Marian Perkins was born and grew up in Grand Falls, New Brunswick with loving parents and a brother. They had a large extended family in the Danish colony of New Denmark. Both parents died prematurely. Marian graduated from Mount Allison Commercial College, and then went to work as a secretary for Fraser Companies in Edmundston where she met her future husband.
Married in 1950, she and her husband lived in northern Maine, where they had four children, before moving to Montreal, where she sought help to combat the "dreaded disease that had invaded our family in the form of alcoholism." Without experience of violence or conflict growing up, Marian was unprepared for the changes in personality that accompanied the progression of alcoholism in its victims.
Living with alcoholism at close range, she learned how debilitating alcohol addiction is, not just for the afflicted addict but also for family members forced to witness its progress and cope with the ensuing damage to relationships.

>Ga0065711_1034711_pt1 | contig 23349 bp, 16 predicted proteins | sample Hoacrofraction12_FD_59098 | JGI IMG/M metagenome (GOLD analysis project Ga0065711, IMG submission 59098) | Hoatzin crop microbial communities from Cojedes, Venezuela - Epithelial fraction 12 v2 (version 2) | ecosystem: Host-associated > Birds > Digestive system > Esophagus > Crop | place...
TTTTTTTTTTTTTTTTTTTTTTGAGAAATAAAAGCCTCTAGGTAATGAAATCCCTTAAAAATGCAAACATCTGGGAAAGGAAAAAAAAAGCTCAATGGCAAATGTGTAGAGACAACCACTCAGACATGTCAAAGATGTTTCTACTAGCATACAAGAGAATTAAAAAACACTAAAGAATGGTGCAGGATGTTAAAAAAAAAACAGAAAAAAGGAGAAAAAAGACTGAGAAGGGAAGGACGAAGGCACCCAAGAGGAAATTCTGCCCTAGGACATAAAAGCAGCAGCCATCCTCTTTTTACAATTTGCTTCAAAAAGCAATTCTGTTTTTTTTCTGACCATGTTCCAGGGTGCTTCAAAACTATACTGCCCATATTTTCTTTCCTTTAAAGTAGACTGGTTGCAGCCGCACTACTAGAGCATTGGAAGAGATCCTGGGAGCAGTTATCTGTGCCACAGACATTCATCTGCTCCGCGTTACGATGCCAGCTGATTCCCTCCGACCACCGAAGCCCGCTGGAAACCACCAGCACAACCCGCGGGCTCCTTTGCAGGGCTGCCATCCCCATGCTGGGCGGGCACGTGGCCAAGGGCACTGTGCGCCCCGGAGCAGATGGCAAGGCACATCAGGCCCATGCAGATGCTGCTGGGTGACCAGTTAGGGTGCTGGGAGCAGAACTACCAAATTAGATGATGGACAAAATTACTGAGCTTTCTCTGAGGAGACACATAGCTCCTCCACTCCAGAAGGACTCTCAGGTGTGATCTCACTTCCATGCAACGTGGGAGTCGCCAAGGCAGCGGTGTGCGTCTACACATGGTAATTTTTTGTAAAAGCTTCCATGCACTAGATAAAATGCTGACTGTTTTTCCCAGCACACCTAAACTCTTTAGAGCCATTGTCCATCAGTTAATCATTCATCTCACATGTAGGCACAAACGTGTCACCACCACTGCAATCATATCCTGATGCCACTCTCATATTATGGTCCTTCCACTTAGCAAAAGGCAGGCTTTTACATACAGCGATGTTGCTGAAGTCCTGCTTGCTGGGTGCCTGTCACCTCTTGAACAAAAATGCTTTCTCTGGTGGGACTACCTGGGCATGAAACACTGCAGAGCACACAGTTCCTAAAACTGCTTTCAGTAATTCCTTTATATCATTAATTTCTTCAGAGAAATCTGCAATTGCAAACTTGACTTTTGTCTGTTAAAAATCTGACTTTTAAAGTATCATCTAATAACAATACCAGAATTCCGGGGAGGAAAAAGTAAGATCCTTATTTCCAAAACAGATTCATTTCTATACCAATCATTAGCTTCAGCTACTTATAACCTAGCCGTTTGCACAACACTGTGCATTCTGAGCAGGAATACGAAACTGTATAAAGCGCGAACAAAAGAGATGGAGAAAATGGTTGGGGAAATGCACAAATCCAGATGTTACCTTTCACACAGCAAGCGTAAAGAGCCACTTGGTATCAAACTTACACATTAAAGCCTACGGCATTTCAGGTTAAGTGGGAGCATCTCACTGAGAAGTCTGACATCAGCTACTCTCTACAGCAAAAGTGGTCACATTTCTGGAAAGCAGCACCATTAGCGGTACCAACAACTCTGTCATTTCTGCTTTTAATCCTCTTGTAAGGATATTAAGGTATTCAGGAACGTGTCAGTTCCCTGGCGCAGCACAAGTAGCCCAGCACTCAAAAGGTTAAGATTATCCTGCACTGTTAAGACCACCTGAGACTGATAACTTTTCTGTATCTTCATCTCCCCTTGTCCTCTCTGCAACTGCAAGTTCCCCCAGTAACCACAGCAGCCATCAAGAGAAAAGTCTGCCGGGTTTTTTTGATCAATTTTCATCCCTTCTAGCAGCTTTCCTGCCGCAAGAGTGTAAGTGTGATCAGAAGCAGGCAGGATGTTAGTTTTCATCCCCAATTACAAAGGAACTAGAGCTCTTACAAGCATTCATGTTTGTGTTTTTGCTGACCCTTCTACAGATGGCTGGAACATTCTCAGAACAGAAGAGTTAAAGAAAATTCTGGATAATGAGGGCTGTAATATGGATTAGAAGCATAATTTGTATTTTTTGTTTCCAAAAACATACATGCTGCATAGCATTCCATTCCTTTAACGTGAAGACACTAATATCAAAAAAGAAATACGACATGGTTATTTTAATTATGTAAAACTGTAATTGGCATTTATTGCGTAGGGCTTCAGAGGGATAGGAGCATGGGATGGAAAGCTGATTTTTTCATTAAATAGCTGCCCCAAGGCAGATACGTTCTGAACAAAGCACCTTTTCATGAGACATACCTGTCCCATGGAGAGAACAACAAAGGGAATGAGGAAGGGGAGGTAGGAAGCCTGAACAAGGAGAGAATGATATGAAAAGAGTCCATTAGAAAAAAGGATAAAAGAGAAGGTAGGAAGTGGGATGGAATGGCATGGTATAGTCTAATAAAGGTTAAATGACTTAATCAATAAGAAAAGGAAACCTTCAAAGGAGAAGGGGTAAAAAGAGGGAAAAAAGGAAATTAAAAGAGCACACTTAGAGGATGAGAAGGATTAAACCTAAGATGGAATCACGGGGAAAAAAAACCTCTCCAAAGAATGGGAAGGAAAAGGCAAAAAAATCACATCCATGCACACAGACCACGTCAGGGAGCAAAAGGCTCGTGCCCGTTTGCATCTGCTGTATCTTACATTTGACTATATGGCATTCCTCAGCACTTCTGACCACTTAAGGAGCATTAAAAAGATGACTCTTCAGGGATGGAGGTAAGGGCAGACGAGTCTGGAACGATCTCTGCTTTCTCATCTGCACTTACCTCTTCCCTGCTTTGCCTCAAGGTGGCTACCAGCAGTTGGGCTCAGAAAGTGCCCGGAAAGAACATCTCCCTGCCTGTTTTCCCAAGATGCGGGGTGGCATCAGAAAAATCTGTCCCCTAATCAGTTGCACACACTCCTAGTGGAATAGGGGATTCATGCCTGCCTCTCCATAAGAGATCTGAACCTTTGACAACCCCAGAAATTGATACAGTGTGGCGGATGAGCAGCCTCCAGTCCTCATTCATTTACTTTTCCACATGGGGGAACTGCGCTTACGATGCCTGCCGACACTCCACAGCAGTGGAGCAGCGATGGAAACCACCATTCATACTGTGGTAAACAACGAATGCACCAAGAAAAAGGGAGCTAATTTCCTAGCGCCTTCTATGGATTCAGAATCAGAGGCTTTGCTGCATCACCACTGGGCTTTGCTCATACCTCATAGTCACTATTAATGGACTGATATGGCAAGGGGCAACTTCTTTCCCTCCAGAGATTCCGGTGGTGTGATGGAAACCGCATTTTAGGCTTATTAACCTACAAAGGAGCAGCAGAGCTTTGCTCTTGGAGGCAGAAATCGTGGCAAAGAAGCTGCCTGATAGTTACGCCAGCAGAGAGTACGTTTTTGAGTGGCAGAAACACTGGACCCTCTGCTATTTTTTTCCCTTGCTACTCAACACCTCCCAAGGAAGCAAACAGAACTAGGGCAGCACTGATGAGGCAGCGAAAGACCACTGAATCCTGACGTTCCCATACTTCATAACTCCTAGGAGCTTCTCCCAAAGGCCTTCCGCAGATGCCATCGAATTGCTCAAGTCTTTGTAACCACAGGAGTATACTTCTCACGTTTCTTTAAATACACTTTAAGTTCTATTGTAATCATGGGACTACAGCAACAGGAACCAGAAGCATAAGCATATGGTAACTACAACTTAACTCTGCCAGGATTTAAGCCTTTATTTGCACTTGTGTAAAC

In the early 1960s, ignorance about alcoholism was widespread, even within the medical profession. Treating alcoholics was difficult and there was nowhere to send them for long-term treatment. In her small town, counsel was not available and probably would not have been sought because alcoholism was a taboo subject. The family moved to Montreal where Marian read a notice in the weekly newspaper, "Are You Worried About Someone Else's Drinking?" Finally, she called the number given and found help for the emotional pain and mental torment, and relief from the despair and sense of hopelessness that are experienced by families living with alcoholism.
Through the 12-Step program of family recovery, I learned that I was not responsible for another person's illness, that I did not cause it and could not control or cure it, but I could learn to cope with it. Quickly, I began to recover. It gave me encouragement and hope that things could be better for me and for my children.
It was a change in outlook that prompted Marian to help others similarly affected to access the limited information available on alcoholism and family coping strategies. After moving to Saint John in 1965, Marian "had the temerity" to appear anonymously on a popular Saturday morning phone-in radio program discussing the impact of alcoholism on families. It was this action that catalyzed her long history of public advocacy and education for disadvantaged groups in society.